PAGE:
Cell Isolation and Culture
Ovarian carcinoma cells (OvCa) and normal epithelial ovarian cells (OvEp) were isolated from biopsies derived from ovarian tissue. The tissue was finely minced with a cutter, incubated with a digestion solution composed by 0.5% trypsin (Sigma-Aldrich, Milan, Italy) and 50 µg/ml DNase I (Roche, Milan, Italy) in Hanks’ Balanced Salt solution containing 0.5 mM Ca2+Mg2+ (Sigma-Aldrich) overnight at 4°C. Next, the enzymatic solution was changed to collagenase type 1 (1.5 mg/ml) (Worthington Biochemical Corporation, DBA) diluted in Medium 199 with Hank’s salts (Euroclone Spa, Milan, Italy) for 30 min at 37°C. The digestion was blocked with 10% v/v fetal bovine serum (FBS; GIBCO, Life Technology) and the cell suspension was passed through a 100 µm pore filter (BD Biosciences, Italy). The cells were seeded in a 25 cm2 flask, coated with bovine gelatine, and cultured using Human Endothelial cells serum-free medium (HESF; Life Technologies), 10% heat-inactivated FBS supplemented with EGF (10 ng/ml), basic FGF (20 ng/ml) and Penicillin–Streptomycin (Sigma-Aldrich). Fresh medium was replaced every 2–3 days. The cells were maintained at 37°C in humidified atmosphere with 5% v/v CO2 and used at their fifth to eighth passage for in vitro experiments.
RNA Isolation, cDNA Synthesis, and Quantitative Real-Time PCR (qPCR)
Total RNA was extracted from cells using EuroGOLD trifast (Euroclone), according to the manufacturer’s instructions, and reverse-transcribed as previously described (24). qPCR was carried out using a Rotor-Gene 6000 (Corbett, Qiangen, Ancona, Italy) using iQ SYBR Green Supermix (Applied Biosystems, Milan, Italy). The sequences of the primers used for amplification of TataBox Binding Protein (TBP) housekeeping gene are Forward 5′-GAGCCAAGAGTGAAGAACAGTC-3′; Reverse 5′-GCTCCCCACCATATTCTGAATCT-3′. The sequences of SP-D primers are Forward 5′-AGGCTGCTTTCCTGAGCATGAC-3′; Reverse 5′-CCATTGGTGAAGATCTCCACACAG-3′. The melting curve was recorded between 55 and 99°C with a hold every 2 s. The relative amount of gene production in each sample was determined by the Comparative Quantification method supplied as part of the Rotor Gene 1.7 software (Corbett Research) (25). The relative amount of each gene was normalized with TBP and expressed as arbitrary units (AU) considering 1 AU obtained from fully differentiated macrophage used as calibrator.
Survival curves were generated by the Kaplan–Meier plots. All results are displayed with p values from a logrank test. p-values < 0.05 were considered significant. Similarly, with Oncomine, the statistical significance of data (p-values) was provided by the program.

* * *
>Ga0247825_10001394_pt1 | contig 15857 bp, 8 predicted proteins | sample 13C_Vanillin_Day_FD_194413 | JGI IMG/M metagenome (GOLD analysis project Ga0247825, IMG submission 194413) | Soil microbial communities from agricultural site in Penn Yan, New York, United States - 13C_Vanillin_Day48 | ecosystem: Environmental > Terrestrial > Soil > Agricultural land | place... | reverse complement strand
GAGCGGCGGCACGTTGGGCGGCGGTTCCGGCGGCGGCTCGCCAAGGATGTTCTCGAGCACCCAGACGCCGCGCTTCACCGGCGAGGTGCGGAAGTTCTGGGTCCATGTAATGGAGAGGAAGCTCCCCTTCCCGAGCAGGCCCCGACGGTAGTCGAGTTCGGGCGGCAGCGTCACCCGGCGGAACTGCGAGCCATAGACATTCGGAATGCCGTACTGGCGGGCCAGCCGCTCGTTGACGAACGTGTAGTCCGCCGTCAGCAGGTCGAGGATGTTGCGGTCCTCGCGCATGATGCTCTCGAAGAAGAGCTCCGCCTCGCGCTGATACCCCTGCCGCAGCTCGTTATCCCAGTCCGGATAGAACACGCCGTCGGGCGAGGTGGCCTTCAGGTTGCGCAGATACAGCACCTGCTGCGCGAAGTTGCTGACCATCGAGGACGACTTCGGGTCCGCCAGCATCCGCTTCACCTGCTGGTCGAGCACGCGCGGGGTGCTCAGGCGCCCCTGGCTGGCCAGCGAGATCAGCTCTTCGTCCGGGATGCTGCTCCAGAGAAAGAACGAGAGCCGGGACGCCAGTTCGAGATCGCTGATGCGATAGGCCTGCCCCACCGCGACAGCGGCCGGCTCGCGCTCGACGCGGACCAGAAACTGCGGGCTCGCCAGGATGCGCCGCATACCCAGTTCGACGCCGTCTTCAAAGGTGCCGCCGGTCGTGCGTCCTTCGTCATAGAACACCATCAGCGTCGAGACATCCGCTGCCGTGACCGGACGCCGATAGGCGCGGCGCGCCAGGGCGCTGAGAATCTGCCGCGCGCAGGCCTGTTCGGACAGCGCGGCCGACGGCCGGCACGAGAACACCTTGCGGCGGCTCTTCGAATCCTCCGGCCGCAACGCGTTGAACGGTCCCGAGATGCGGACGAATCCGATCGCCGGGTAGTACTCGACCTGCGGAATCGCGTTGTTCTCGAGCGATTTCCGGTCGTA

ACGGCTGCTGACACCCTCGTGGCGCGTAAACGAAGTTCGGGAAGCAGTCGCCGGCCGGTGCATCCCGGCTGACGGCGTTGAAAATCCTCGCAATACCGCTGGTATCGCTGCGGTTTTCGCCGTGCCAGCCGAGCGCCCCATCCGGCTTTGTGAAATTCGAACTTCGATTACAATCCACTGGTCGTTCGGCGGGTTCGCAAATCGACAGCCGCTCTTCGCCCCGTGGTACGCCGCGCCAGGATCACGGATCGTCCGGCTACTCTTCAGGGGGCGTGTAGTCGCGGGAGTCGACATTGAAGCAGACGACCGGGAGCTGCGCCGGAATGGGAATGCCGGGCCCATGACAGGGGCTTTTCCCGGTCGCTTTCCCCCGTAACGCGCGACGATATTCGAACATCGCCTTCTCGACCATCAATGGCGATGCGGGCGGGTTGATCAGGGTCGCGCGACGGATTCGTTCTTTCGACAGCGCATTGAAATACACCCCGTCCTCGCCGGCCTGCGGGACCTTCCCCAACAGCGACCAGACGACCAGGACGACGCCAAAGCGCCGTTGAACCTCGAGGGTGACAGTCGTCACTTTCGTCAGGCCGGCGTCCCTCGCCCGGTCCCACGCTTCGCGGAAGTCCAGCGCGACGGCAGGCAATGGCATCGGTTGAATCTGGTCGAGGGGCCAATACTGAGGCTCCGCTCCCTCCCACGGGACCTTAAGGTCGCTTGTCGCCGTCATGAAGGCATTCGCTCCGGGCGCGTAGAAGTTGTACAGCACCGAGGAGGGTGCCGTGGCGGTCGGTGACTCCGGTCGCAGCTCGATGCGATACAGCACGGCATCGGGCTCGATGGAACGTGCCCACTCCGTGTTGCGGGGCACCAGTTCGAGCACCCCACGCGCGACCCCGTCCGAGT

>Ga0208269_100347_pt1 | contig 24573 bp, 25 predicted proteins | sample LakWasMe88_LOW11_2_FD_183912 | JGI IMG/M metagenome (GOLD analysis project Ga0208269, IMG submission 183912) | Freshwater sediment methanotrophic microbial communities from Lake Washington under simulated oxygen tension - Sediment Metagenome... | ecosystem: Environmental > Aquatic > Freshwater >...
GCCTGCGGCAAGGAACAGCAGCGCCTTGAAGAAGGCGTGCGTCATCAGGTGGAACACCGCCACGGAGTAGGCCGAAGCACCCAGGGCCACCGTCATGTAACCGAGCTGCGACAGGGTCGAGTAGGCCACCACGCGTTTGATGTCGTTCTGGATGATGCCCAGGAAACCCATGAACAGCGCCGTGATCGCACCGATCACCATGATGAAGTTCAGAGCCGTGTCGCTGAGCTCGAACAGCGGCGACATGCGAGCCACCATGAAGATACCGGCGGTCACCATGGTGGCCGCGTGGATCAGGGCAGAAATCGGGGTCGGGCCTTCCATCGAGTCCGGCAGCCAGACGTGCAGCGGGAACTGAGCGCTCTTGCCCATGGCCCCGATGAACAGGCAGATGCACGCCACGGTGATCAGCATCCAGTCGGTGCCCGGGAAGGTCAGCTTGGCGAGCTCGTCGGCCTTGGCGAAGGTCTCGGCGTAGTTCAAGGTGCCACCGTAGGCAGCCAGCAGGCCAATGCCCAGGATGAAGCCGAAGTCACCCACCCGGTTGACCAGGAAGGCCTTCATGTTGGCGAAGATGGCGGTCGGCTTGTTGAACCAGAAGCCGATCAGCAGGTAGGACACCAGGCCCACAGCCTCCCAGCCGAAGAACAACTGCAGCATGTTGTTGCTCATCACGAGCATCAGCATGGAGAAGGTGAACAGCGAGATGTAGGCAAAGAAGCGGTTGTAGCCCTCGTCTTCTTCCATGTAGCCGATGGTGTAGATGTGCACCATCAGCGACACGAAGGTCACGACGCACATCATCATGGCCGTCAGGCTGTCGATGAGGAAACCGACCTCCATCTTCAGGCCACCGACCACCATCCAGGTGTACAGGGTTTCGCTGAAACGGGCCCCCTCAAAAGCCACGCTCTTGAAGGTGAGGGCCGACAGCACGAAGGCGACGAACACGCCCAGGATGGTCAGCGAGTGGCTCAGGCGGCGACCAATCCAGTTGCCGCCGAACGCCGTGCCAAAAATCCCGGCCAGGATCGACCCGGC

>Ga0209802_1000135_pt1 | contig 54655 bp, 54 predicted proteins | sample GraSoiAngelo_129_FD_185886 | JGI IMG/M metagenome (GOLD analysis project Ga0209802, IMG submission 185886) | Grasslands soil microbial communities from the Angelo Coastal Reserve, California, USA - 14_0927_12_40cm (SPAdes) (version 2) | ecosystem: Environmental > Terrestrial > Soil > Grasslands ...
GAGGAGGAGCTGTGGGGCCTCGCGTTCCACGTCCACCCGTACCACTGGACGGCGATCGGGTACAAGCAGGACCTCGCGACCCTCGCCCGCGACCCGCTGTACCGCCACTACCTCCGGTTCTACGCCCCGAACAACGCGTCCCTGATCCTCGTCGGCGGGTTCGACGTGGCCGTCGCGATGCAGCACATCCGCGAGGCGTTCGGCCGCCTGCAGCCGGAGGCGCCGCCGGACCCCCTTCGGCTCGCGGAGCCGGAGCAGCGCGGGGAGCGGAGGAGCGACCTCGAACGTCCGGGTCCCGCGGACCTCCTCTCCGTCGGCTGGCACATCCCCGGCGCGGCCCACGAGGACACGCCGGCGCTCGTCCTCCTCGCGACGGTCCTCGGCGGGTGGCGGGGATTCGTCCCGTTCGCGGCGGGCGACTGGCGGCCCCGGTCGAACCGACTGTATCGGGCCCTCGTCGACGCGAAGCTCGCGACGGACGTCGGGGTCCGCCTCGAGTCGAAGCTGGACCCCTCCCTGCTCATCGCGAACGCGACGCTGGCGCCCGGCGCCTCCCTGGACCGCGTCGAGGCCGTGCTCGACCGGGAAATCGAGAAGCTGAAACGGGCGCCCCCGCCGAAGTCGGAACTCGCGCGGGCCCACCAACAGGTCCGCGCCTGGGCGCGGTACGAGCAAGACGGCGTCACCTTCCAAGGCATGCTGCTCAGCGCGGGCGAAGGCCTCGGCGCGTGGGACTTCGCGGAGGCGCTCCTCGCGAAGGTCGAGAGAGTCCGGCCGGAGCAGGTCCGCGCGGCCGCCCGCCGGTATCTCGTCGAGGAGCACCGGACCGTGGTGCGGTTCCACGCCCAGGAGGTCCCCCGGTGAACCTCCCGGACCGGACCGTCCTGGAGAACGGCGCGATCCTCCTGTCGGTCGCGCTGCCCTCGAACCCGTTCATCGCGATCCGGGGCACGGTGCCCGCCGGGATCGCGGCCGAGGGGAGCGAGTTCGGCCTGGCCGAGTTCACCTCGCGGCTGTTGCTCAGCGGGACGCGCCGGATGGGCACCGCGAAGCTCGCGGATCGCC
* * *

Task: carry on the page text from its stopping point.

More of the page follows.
Clinical Significance of SP-D Expression in Lung Cancer
We initially compared the differences in the mRNA level of SP-D between neoplastic and healthy tissues using the Oncomine platform. While analyzing Bhattacharjee’s, Hou’s, and Garber’s datasets, we detected a significantly lower SP-D mRNA expression in lung adenocarcinoma, squamous cell carcinoma, large cell carcinoma, small cell carcinoma, and tumor carcinoid, compared to the normal lung tissue (Figure 1A, p < 0.05; Figure S1 in Supplementary Material, p < 0.05). We subsequently performed a bioinformatic analysis of SP-D mRNA expression using the Kaplan–Meier plotter dataset. As shown in Figure 1B, SP-D mRNA expression was positively related to an overall survival rate of the patients with lung cancer, stratified into lung adenocarcinoma and squamous cell carcinoma (p < 0.05).
Figure 1. Pathological significance of SP-D expression in lung cancer. Bhattacharjee’s and Hou’s datasets were used for bioinformatics analysis to explore SP-D mRNA expression in the lung cancer. A lower SP-D mRNA expression was detectable in lung adenocarcinoma, squamous cell carcinoma, large cell carcinoma, small cell carcinoma, and tumor carcinoid than in normal lung tissue [(A) p < 0.05]. According to the data from Kaplan–Meir plotter, SP-D mRNA expression was positively related to an overall survival rate of the patients with lung cancer, even stratified into lung adenocarcinoma and squamous cell carcinoma [(B) p < 0.05]. Abbreviations: HR, hazard ratio; SP-D, surfactant protein D.
IHC staining for SP-D confirmed a differential expression in healthy and neoplastic pulmonary parenchyma. Moreover, in lung adenocarcinoma and squamous cell lung carcinoma tissues, we observed a lower expression of SP-D within its microenvironment compared to the healthy pulmonary parenchyma (Figure 2).
Figure 2. Immunohistochemistry analysis for surfactant protein D (SP-D) in lung. Compared to healthy lung (A,B) a decreased expression of SP-D in adenocarcinoma (C) and squamous cell carcinoma of the lung (D) was observed. Polymer detection system with AEC (red) chromogen was used; scale bars, 50 μm. Polymer detection system with AEC (red) chromogen was used; scale bars, 50 µm.
Pathological Significance of SP-D mRNA Expression in Gastric, Breast, and Ovarian Cancers